New immunotherapy-based cancer research limits cancer spread by 75%
Research conducted by the Sanger Institute in Cambridge has discovered 23 new genes associated with cancer cell’s spread through the body, identifying one that reduced the spread of tumours by 75%. The study was conducted in mice that had been genetically engineered to be missing certain specified genes and were then injected with melanomas to examine the difference in cancer spread.
In total, 810 sets of genetically modified lab mice were produced to identify which section of DNA was able to limit the spread of cancer cells throughout the body. One particular gene was found to be the most effective at limiting the spread of cancer, Spns2. This particular gene, when missing from the mice, saw a reduction of three-quarters of spread of cancer.
The study displayed that in mice where the gene was not present, the immune system increased the number of tumour-fighting immune cells that appeared in the lungs of the mice. This could be particularly significant in developing immunotherapy-based treatments, which harness the body’s natural ability to protect itself.
Dr Anneliese Speak from the Sanger Institute, said: "This work supports the emerging area of immunotherapy, where the bodies' own immune system is harnessed to fight cancer. Drugs could be designed to bind to the S1P transporter, preventing it from working and causing advantageous changes to the immune system. Investigation of further targets in the Spns2 pathway, or other targets identified in this study could help develop potential therapies."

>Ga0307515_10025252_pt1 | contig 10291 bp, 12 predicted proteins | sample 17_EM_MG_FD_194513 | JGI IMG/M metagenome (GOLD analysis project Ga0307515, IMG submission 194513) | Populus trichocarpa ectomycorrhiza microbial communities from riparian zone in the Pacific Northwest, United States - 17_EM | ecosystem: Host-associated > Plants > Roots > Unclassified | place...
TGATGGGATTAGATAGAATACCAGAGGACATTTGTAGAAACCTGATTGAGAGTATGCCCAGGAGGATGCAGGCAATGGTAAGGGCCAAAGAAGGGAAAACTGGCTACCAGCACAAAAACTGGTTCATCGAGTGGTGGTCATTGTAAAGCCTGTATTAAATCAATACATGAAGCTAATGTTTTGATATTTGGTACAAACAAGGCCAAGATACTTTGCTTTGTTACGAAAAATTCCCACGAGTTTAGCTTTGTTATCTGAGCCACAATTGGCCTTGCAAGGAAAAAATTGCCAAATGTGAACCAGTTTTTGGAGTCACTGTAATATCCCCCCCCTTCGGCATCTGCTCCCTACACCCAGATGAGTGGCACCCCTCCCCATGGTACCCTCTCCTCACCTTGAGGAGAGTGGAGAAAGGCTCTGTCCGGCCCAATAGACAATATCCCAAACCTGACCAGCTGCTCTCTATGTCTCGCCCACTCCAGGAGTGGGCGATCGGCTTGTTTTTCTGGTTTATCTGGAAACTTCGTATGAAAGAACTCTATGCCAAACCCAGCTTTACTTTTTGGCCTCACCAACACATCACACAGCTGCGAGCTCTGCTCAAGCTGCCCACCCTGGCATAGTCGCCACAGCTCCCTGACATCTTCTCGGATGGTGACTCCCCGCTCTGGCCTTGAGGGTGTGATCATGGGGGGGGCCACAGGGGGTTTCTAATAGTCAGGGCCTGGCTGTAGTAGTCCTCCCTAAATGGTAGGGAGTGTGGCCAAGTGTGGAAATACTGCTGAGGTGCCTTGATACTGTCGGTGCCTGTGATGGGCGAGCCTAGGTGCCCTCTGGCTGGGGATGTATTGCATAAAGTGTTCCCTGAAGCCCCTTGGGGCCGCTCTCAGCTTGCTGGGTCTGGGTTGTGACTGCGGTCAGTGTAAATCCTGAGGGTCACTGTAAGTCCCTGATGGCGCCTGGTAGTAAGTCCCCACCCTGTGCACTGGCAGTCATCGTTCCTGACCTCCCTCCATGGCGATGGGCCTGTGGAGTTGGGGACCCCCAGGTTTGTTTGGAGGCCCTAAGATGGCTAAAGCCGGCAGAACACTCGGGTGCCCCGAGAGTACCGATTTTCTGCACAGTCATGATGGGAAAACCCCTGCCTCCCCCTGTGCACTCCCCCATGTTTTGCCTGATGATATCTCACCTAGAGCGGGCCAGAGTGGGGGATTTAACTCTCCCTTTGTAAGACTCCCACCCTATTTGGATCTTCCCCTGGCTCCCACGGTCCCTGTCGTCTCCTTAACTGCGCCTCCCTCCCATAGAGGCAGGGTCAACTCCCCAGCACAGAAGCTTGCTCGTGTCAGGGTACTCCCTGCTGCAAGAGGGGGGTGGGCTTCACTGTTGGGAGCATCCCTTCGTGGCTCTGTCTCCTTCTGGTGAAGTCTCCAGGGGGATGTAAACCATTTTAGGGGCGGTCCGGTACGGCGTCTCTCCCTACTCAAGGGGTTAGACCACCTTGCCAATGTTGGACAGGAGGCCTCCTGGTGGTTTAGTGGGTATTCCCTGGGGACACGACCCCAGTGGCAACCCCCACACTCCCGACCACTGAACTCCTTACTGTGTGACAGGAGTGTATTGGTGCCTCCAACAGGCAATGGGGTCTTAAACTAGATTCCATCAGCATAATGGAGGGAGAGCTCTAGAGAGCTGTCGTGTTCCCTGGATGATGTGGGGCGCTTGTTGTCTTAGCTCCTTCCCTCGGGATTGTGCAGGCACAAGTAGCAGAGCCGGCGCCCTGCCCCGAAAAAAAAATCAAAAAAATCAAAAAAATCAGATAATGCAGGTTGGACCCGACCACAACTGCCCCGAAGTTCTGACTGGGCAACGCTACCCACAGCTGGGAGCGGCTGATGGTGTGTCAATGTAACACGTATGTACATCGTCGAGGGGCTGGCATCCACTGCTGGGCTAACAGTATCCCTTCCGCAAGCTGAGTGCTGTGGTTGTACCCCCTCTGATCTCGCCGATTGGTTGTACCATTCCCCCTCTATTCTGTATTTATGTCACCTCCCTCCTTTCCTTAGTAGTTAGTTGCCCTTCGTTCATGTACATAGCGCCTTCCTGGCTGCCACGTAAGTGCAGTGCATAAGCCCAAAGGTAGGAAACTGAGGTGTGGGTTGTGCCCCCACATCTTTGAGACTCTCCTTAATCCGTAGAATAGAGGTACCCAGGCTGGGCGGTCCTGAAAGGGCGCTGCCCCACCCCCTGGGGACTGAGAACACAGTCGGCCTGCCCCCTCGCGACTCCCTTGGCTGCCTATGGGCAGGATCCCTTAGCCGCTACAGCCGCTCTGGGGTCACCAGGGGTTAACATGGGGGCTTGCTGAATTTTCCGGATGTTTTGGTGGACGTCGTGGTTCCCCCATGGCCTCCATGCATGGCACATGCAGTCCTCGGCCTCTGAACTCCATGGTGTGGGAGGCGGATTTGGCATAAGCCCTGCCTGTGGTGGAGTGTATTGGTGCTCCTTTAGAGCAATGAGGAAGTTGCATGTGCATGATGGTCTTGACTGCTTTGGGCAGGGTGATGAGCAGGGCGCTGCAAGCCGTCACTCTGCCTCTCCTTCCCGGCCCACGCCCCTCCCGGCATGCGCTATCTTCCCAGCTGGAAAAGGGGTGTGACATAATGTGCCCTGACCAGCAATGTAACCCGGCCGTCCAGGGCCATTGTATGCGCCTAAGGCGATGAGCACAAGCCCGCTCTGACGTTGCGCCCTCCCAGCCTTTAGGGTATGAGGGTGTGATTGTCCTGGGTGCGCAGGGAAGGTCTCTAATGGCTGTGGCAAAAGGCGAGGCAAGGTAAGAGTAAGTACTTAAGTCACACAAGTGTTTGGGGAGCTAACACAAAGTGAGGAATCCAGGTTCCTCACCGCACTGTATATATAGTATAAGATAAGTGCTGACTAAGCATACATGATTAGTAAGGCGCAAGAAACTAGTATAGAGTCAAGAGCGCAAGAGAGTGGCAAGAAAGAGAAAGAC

As yet, it is not known whether the same process occurs in humans as in mice. The research will have to be continued and furthered into human trials in the future to identify this. However, it adds to a recent glut of news being released discovering how cancer cells are able to bypass physical barriers to spread through the body and how cancer cells begin to spread before tumours develop.
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